Congress was able to come up with a fiscal cliff deal at the last possible moment, but the deal will result in some significant tax changes for some Americans in 2013. If you want to know how your personal income taxes will change this year, read on.
Income Tax Changes in 2013
The tax changes for individuals and families is a mixed bag with the fiscal cliff deal. Thankfully a majority of the changes are permanent which allows for much easier planning across the board.
Social Security Tax Up 2%
Technically speaking, your Social Security tax paid out of each paycheck will increase by 2% in 2013 to 6.2%.
While some will call this a tax increase (because technically, compared to 2012, the rate is higher) in reality this is really a removal of a stimulus bill reduction in the tax rate. The Social Security tax has been set at 6.2% since 1990 (and hasn’t been below 5% since 1973!), and only in the last few years was it temporarily dropped to 4.2% through a stimulus bill. The idea was to put more money in the pockets of Americans so they would go out and spend — which is good for the economy.
Now that the economy is on the mend it was considered a fine time to let the temporary discount expire to put the rate back at the normal 6.2%. (And note that this tax rate only applies to the first $113,700 of taxable earnings. That amount is also an increase from 2012’s maximum taxable earning level of $110,100.)
Investment Income Tax Changes for Top Earners
One piece of the Bush-Era Tax Cuts dropped the income tax on investment (dividend and capital gains) income to 15% for all earners. Thanks to the fiscal cliff deal this is now locked in at 15%… except for the top wage earners. For those wage earners the capital gains and dividend income tax goes up to 20% from the previous year’s 15%.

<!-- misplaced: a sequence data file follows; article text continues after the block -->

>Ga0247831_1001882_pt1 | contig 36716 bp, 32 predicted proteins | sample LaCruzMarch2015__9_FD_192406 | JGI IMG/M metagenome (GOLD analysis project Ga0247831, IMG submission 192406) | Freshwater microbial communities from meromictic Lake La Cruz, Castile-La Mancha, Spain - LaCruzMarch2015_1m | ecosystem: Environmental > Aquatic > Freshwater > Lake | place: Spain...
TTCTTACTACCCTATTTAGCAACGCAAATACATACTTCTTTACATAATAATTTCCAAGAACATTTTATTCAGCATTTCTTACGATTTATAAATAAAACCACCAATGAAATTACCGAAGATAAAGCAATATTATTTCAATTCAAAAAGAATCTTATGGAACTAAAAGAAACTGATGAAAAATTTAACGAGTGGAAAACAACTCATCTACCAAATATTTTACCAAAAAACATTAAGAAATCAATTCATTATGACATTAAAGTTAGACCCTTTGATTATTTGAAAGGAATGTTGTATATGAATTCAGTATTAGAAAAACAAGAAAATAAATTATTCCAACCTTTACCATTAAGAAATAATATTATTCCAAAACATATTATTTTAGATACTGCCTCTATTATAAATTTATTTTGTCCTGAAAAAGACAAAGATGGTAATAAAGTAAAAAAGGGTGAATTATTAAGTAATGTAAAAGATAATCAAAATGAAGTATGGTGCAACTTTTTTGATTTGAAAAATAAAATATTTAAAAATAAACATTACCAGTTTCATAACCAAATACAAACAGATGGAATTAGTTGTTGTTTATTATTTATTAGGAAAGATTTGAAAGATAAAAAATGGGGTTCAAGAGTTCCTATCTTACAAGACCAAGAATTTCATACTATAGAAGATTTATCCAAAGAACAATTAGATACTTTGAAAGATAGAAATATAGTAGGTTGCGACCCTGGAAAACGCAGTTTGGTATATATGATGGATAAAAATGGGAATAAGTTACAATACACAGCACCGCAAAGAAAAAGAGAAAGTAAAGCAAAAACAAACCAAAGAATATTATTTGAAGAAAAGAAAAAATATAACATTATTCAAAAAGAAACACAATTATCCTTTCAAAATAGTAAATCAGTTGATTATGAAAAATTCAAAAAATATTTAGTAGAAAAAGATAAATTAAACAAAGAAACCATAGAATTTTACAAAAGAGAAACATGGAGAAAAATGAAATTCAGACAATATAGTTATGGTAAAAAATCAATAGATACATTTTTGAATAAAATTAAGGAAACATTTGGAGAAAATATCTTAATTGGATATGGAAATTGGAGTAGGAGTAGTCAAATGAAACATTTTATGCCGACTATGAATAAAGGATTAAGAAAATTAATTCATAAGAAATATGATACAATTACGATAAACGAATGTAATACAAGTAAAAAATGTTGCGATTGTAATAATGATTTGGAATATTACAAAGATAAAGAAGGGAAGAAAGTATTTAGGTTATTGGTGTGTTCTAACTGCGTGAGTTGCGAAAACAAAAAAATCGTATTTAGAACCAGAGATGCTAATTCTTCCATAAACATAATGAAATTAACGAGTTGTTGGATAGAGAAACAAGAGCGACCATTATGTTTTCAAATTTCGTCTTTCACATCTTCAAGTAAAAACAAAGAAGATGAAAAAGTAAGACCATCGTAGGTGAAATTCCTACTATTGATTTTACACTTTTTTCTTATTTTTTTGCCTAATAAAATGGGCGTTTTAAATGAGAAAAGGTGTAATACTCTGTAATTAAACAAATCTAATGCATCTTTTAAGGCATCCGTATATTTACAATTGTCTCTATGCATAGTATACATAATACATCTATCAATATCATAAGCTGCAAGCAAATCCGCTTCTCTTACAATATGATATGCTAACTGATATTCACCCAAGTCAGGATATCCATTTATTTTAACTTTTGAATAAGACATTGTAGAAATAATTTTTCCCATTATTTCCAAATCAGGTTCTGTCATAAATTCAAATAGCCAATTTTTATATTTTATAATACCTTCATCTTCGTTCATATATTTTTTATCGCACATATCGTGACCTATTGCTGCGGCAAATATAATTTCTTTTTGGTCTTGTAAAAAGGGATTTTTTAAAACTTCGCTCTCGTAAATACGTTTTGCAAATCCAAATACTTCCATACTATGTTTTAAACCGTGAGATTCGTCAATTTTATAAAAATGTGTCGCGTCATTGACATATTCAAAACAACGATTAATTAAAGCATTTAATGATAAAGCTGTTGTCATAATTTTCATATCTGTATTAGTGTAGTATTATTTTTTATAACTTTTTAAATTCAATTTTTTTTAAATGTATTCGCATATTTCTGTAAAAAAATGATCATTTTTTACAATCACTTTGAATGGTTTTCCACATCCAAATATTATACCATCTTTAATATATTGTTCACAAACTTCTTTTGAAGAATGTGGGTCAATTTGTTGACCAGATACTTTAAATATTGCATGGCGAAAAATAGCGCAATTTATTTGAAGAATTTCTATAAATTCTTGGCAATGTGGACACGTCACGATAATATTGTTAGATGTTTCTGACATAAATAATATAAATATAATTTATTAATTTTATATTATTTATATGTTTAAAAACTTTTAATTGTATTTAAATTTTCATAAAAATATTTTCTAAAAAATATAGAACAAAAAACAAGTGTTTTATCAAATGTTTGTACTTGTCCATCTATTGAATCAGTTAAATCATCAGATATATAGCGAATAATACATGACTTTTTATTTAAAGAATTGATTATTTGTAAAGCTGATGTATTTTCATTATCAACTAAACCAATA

Marginal Tax Rate Increase for Top Earners
Unfortunately for those in the top tax bracket their income tax went up across the board, not just for investment income. The top bracket paid a marginal 35% in 2012; that rate increases to 39.6% in 2013.
The 2013 Income Tax Brackets looks like this:
- Single: $0 – $8,925
- Married Filing Joint: $0 – $17,850
- Married Filing Separate: $0 – $12,750
- Single: $8,925 – $36,250
- Married Filing Joint: $17,850 – $72,500
- Married Filing Separate: $12,750 – $48,600
- Single: $36,250 – $87,850
- Married Filing Joint: $72,500 – $146,400
- Married Filing Separate: $48,600 – $125,450
- Single: $87,850 – $183,250
- Married Filing Joint: $146,400 – $223,050
- Married Filing Separate: $125,450 – $203,150
- Single: $183,250 – $398,350
- Married Filing Joint: $223,050 – $398,350
- Married Filing Separate: $203,150 – $398,350
- Single: $398,350 to $400,000
- Married Filing Joint: $398,350 to $450,000
- Married Filing Separate: $398,350 to $425,000
- Single: $400,000+
- Married Filing Joint: $450,000+
- Married Filing Separate: $425,000+
Alternative Minimum Tax Fixed
This is a big win for taxpayers. The dreaded AMT (or Alternative Minimum Tax) monster would come around each April to snag a few more taxpayers in its grasp. The decades old AMT was designed to keep the ultra-rich from being able to pay zero tax. A noble cause that left out one important detail: tying the income level to inflation. As time wore on and inflation drove incomes up, more and more households were caught by the Alternative Minimum Tax. Each year Congress would have to put an AMT patch bill in to essentially manually push up the income level. If they failed to do so, you might have ended up paying the AMT that year.
Thankfully, the AMT is now permanently patched. This will save millions of households from being caught by the AMT where many common deductions are thrown out.